Apple have announced the iMac Pro at the WWDC that was held in San Jose, California. The iMac Pro features up to 18-Core Processors, 22 Teraflops of GPU performance, 128GB of memory, 4TB of internal storage, and improved graphic performance. On paper at least it all certainly looks like a compelling option for users who love the form factor of a iMac and don’t want to use a Mac Pro.
I have been using an iMac for years as my primary video editing machine as I like the form factor it offers. Even though I ticked all of the upgrade boxes when I first bought it back in late 2012, it is now starting to struggle with 4K material, and it doesn’t run the latest release of DaVinci Resolve without continually crashing. Up until now I haven’t seen enough incremental improvements in subsequent iMac releases for me to feel the need to upgrade. The iMac Pro is probably the solution I have been looking for.
The iMac Pro will feature the same 27-inch (diagonal) Retina 5K display with 5120‑by‑2880 resolution that is found on the existing iMac. This display has 500 nits of brightness. Some users may be disappointed by this, and would of liked to have seen Apple incorporate a HDR display into the iMac Pro.
The old iMac was available with up to s 4 cores (8 threads w/ hyperthreading). The Xeons in the iMac Pro have 8-18 cores (16-36 threads). This will undoubtably boost performance to a level that is more acceptable for professionals working with 4K and higher resolutions on a iMac. Apple claims that the new iMac Pro has the power and flexibility to balance multicore processing with single-thread performance.
Along with using Intel Xeon processors up to 18 cores, the iMac Pro features an all-new thermal design that is claimed to deliver up to 80 percent more cooling capacity than previous iMacs. There are two big fans inside that help make this possible.
The iMac Pro will come with a Radeon Pro Vega 56 graphics processor with 8GB of HBM2 memory. It can also be configured to use the Radeon Pro Vega 64 graphics processor with 16GB of HBM2 memory. The new on-package HBM2 replaces external VRAM, so the GPU can fetch data at up to 400GB/s. The Vega GPU is claimed to deliver up to 11 Teraflops of single-precision compute power for real-time 3D rendering and high frame rate VR. The Radeon Pro Vega is over three times faster than any previous iMac GPU. There is also hardware acceleration for the H.265 codec, so users of the Panasonic GH5 and some DJI drones will be able to playback 4K H.265 clips in real time without the need for transcoding.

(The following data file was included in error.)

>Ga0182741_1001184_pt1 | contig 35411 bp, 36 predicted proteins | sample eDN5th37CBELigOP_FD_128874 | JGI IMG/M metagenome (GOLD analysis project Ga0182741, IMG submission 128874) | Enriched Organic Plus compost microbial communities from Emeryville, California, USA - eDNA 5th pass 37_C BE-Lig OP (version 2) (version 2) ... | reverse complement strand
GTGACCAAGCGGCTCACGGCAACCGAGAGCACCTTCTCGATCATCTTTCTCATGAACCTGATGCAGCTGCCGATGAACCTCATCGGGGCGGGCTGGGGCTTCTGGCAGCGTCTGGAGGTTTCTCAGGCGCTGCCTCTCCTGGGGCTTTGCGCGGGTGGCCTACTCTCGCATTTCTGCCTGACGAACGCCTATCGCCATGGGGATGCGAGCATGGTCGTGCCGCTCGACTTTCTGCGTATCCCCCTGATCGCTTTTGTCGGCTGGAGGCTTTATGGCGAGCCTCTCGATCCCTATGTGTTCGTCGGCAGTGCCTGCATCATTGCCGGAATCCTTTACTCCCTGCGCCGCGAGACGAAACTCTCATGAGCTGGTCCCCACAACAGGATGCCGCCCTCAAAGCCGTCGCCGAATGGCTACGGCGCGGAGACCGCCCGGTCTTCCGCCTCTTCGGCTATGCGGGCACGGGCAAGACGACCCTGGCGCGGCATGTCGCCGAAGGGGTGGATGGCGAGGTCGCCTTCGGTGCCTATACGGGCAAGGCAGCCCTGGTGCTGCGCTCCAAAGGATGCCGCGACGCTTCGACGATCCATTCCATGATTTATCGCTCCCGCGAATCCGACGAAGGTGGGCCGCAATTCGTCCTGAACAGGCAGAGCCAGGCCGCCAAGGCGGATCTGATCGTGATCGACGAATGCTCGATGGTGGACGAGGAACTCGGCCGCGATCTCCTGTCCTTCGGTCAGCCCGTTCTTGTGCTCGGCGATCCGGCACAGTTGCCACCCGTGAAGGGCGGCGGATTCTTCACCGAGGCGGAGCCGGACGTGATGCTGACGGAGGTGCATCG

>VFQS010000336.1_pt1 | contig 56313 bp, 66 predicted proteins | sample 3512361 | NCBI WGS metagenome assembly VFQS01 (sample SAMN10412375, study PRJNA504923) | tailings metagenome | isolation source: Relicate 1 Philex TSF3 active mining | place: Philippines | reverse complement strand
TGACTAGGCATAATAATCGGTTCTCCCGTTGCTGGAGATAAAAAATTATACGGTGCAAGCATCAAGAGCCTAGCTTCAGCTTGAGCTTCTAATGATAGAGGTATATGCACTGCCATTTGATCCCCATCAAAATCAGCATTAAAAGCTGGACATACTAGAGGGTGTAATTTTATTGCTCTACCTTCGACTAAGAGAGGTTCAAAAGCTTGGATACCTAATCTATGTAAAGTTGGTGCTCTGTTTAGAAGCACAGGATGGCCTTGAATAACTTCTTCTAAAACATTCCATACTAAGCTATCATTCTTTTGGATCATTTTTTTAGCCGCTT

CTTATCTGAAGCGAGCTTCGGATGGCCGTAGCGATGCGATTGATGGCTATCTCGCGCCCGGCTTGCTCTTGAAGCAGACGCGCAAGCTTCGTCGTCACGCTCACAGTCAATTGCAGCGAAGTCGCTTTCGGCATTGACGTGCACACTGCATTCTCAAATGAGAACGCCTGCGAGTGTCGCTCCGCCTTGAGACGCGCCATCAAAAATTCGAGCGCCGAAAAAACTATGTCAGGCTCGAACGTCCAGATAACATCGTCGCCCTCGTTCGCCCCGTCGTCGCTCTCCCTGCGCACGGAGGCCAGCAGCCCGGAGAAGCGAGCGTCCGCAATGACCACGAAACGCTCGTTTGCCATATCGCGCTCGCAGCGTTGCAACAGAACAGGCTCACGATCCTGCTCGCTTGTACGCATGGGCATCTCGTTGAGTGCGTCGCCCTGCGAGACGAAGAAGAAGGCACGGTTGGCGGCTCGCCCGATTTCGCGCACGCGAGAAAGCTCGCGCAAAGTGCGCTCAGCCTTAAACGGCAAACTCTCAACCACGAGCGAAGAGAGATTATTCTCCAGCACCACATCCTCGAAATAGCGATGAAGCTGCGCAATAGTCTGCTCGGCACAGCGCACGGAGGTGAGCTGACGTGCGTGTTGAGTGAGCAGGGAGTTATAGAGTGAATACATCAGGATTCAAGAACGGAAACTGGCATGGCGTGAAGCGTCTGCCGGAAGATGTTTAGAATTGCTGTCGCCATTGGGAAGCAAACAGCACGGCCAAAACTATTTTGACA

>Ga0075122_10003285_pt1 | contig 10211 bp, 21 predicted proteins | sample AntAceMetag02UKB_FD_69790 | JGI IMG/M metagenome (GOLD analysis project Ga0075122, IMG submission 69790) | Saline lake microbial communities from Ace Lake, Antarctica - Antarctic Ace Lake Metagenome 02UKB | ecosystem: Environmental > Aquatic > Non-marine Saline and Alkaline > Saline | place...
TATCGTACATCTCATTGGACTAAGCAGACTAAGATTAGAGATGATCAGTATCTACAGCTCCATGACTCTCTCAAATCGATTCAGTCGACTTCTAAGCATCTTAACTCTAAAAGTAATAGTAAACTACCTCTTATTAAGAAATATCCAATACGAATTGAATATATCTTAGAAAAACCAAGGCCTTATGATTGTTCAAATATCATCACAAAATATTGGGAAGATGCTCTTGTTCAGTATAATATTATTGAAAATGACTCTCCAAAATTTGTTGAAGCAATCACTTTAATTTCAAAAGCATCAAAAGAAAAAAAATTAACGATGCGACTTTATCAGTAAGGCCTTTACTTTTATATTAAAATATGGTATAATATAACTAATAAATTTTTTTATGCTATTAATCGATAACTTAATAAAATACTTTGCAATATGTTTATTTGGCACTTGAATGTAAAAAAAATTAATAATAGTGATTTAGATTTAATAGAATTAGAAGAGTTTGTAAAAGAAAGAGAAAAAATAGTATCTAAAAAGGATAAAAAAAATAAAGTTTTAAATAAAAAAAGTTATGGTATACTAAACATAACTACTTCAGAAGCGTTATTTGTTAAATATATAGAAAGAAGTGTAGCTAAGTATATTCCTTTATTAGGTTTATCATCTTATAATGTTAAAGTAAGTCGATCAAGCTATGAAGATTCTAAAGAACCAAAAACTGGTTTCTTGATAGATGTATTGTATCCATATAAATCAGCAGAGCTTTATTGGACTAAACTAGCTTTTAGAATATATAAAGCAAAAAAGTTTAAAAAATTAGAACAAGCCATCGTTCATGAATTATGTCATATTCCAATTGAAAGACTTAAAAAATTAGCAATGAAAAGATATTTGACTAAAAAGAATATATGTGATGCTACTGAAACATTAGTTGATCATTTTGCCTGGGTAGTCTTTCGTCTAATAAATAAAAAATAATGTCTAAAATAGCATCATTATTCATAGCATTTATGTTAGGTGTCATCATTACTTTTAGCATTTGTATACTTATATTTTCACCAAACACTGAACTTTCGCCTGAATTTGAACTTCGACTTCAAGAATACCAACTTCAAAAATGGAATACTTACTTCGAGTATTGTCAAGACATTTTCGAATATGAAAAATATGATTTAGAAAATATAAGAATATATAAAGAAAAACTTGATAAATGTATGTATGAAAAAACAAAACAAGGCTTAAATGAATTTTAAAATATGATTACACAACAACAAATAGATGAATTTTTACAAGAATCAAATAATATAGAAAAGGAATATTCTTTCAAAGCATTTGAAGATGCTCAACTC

The iMac Pro comes standard with 32GB of 2666MHz DDR4 ECC memory, but can be configured up to 64GB or 128GB. Having increased memory is great for running multiple applications at once and for increasing rendering speeds.
If you happen to like Space Grey aluminium you’re in luck. That’s exactly what the new iMac Pro will come in. There is also a matching matte wireless keyboard as well as a special black Magic Trackpad 2 and Magic Mouse 2.
Ins and outs
There are a ton of connections on the iMac Pro which should keep most users happy. There are 4 Thunderbolt 3 (USB-C) ports, 4 USB 3 ports, a SDXC card slot, 3.5mm headphone jack and a 10Gb Ethernet. The Nbase-T Ethernet supports 1Gb, 2.5Gb, 5Gb, and 10Gb Ethernet using a RJ‑45 connector. In theory 10G Ethernet is 10 times faster than the 1G Ethernet solutions most people are currently using. While you may not be using Ethernet storage if you are an individual or occasional video editor, incorporating a 10G Ethernet port in the iMac Pro is a big deal for production houses and users who need to share large video files across an internal network. You can also connect two 5K monitors — for a whopping 44 million pixels total.
VR push from Apple
Apple is both a software and hardware company, so it makes sense that they are wanting to push the iMac Pro as a VR creation tool.
Apple also spent quite a bit of time during their WWDC presentation promoting Metal 2. Metal 2 provides near-direct access to the graphics processing unit (GPU), enabling you to maximize the graphics and compute potential of your apps on iOS, macOS, and tvOS. Metal 2 further boosts performance by enabling the GPU to take more control of the rendering pipeline. Moving beyond just graphics, Metal 2 provides deep support for GPU-accelerated machine learning and offers enhanced developer tools that make it even easier to debug, optimize, and deploy Metal apps. Metal 2 also adds support for virtual reality (VR) rendering and external GPUs which is good news.
A fully configured-up iMac Pro is certainly not going to be cheap. The base version with an 8-core, 32GB of 2666MHz DDR4 ECC memory, and 1TB SSD will cost $4,999US. The iMac Pro will be available in December this year.
The new iMac Pro looks to be a good solution for current iMac users who need to upgrade. If you are running FCPX then this new offering from Apple is going to make for a nice match. On the down side it’s still going to be very expensive, and a lot more money than competing Windows based PCs.
What are your thoughts on the new iMac Pro? Let us know in the comments below.